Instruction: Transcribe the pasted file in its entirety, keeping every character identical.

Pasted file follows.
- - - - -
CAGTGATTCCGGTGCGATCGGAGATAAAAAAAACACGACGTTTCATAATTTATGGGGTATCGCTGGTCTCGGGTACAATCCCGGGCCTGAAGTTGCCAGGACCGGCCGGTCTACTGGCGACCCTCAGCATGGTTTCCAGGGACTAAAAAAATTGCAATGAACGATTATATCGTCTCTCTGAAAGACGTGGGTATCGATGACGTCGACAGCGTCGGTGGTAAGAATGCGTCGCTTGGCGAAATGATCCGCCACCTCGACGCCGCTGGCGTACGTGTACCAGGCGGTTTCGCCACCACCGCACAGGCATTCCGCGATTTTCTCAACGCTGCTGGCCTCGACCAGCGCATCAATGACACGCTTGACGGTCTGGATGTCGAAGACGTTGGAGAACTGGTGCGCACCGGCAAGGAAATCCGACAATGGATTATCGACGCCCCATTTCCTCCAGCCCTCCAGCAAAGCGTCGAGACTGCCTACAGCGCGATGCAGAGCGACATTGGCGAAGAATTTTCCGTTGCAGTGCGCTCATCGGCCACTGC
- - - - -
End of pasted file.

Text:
CAGTGATTCCGGTGCGATCGGAGATAAAAAAAACACGACGTTTCATAATTTATGGGGTATCGCTGGTCTCGGGTACAATCCCGGGCCTGAAGTTGCCAGGACCGGCCGGTCTACTGGCGACCCTCAGCATGGTTTCCAGGGACTAAAAAAATTGCAATGAACGATTATATCGTCTCTCTGAAAGACGTGGGTATCGATGACGTCGACAGCGTCGGTGGTAAGAATGCGTCGCTTGGCGAAATGATCCGCCACCTCGACGCCGCTGGCGTACGTGTACCAGGCGGTTTCGCCACCACCGCACAGGCATTCCGCGATTTTCTCAACGCTGCTGGCCTCGACCAGCGCATCAATGACACGCTTGACGGTCTGGATGTCGAAGACGTTGGAGAACTGGTGCGCACCGGCAAGGAAATCCGACAATGGATTATCGACGCCCCATTTCCTCCAGCCCTCCAGCAAAGCGTCGAGACTGCCTACAGCGCGATGCAGAGCGACATTGGCGAAGAATTTTCCGTTGCAGTGCGCTCATCGGCCACTGC